The Zurich Classic offered some different and unique elements to a PGA Tour event as pros paired together in the four-ball and foursomes formats, including the walk-up music and element of conferring on strategy, a nice change from the singular approach we see every other week on tour. Though the event gave off a looser vibe, players were still playing plenty of attention to the task at hand as well as their equipment. Here’s a look at four players whose choice of clubs we found just as interesting as the event itself.
It hasn’t been a great year so far off the tee for Jason Dufner, who ranks outside the top 100 in both distance and accuracy on the PGA Tour. Duf’s issues off the tee may have prompted a switch at the Zurich Classic to a 10.5-degree Ping G400 Max driver, one designed for max forgiveness. The G400 Max has a moment of inertia of more than 5,400 grams/centimeters-squared in the heel-toe direction, making it the highest MOI driver on the market. A 15-gram tungsten weight (double that in the standard G400) is placed back to assist forgiveness.
David Duval made his way from the broadcast booth to the course for just the second time in a PGA Tour event since last year’s Open Championship, partnering with Jim Furyk at the Zurich Classic. Duval and Furyk narrowly missed the cut, but played well in shooting an opening 65. Duval used a number of clubs from Cobra, including his King Forged CB irons.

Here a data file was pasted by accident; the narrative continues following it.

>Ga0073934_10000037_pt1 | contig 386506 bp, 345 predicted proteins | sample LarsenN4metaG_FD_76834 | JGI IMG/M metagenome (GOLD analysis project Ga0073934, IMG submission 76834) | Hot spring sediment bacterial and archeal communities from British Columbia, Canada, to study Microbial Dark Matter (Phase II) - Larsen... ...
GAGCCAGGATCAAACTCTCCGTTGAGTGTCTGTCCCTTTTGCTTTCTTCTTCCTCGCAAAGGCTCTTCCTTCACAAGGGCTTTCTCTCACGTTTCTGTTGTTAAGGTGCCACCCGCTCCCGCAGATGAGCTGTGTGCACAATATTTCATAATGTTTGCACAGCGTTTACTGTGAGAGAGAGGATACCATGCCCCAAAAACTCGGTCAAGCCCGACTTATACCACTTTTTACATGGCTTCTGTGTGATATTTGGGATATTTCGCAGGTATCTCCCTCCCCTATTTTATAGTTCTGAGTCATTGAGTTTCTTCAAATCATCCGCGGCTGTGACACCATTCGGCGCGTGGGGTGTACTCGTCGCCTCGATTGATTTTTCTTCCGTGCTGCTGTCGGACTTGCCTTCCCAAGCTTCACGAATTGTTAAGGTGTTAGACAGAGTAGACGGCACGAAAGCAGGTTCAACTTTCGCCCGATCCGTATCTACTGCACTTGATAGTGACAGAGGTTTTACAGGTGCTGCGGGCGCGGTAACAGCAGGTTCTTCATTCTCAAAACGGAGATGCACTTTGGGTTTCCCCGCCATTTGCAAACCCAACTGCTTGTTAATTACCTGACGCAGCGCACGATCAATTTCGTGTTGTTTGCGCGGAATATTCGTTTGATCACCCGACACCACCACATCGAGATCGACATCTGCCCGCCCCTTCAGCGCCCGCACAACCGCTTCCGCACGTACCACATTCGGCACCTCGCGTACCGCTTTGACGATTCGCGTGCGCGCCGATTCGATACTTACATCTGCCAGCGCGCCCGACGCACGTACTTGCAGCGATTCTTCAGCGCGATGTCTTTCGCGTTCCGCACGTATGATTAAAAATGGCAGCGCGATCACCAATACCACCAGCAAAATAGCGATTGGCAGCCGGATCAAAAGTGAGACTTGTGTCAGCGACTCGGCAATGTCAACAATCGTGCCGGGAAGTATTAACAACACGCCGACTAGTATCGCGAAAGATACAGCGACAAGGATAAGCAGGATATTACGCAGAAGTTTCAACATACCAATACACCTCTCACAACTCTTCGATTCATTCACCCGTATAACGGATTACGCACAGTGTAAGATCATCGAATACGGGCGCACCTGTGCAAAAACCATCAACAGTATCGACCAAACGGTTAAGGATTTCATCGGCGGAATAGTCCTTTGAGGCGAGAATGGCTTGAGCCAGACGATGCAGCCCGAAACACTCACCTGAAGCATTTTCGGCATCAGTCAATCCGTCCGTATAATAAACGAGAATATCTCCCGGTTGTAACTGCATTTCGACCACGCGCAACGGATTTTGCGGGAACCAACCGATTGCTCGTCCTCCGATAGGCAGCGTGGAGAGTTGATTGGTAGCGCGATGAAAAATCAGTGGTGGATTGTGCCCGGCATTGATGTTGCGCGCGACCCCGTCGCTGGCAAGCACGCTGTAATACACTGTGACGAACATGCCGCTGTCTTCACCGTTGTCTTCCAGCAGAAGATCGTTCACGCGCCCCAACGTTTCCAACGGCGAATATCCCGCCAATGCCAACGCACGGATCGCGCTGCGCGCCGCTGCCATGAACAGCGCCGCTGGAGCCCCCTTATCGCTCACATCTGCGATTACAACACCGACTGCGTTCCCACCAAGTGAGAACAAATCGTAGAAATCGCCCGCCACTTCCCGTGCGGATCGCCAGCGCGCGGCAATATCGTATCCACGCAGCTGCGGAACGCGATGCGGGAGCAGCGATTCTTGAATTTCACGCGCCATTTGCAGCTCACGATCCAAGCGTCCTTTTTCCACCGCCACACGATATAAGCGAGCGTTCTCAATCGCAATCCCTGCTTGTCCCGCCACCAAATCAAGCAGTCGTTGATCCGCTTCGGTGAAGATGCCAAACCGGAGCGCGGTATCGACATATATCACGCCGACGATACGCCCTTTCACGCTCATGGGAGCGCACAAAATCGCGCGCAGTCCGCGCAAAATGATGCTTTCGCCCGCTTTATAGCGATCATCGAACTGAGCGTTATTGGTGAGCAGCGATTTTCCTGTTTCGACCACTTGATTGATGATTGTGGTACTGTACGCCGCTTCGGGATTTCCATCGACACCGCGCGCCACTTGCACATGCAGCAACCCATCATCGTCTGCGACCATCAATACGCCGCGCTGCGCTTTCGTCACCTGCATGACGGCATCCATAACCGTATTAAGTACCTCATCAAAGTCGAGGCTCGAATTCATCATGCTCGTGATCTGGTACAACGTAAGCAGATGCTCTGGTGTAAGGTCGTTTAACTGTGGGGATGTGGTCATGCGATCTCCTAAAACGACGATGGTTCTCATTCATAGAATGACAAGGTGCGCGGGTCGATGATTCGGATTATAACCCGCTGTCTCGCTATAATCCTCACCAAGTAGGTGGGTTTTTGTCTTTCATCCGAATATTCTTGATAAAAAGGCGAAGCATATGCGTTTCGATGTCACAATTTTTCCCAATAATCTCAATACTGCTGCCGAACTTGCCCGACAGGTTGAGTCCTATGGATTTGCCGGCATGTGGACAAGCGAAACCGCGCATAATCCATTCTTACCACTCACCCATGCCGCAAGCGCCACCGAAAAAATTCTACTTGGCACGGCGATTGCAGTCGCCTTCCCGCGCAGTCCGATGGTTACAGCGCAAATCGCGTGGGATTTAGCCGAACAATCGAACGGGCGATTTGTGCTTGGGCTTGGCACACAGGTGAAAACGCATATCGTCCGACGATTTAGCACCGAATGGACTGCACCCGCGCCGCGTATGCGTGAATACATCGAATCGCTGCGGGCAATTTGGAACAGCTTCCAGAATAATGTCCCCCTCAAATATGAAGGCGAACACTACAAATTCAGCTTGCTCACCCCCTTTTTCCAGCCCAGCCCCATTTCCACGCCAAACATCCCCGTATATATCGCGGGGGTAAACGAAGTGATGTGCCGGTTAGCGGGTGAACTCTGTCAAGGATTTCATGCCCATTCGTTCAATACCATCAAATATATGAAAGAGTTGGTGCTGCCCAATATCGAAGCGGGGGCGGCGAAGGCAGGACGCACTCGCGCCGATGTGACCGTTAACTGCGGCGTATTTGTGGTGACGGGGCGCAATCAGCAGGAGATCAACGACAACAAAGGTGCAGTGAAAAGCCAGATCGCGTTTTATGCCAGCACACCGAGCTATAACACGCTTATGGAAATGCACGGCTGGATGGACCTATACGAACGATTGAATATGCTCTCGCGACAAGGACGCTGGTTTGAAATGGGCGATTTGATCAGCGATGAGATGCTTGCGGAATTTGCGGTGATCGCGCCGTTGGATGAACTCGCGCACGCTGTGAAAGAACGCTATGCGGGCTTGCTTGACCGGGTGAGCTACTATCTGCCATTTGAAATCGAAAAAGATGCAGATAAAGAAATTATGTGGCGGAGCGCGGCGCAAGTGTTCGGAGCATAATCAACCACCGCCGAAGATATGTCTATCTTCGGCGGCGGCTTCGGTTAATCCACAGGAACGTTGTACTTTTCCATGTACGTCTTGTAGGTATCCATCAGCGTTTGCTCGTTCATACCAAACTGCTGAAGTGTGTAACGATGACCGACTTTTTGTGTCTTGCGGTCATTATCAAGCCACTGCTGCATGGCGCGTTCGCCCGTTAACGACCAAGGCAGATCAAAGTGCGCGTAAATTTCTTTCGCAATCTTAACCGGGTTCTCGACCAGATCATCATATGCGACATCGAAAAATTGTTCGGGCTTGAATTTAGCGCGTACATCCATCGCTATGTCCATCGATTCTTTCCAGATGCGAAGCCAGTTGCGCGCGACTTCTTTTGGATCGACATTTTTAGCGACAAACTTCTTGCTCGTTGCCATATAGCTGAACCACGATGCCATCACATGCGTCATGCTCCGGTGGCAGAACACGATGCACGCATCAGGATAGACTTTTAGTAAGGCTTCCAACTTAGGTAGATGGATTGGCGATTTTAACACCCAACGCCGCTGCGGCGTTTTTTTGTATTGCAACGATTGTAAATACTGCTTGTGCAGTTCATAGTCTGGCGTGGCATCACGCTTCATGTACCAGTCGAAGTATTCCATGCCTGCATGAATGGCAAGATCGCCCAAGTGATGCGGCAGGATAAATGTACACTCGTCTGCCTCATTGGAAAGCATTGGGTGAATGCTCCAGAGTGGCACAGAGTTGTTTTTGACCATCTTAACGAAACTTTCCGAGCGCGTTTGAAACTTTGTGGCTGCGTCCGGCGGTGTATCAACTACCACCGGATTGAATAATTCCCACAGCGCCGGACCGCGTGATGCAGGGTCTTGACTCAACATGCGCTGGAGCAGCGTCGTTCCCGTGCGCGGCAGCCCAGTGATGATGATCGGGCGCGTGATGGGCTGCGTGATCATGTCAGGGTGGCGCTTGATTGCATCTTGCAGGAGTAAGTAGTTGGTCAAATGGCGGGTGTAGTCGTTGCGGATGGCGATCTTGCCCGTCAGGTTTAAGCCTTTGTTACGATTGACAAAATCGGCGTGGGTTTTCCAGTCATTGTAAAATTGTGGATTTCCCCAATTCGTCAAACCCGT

Sidelined since the Sentry Tournament of Champions in January with a partially torn tendon in his left wrist, Brooks Koepka made sure that he had a familiar feel on the greens at the Zurich Classic. Koepka wielded a Scotty Cameron by Titleist Newport 2 SLT 10 putter—the same putter he used when he won the U.S. Open last year at Erin Hills.
In December PXG added three prototype drivers to the USGA conforming list, the ZZ, XX and XXF. Billy Horschel had the latter in play at the Zurich Classic. From appearances, the 9-degree club is likely designed to be somewhat fade-biased as it boasts three weight screws each on the front, back and toe portion of the sole, but none on the heel.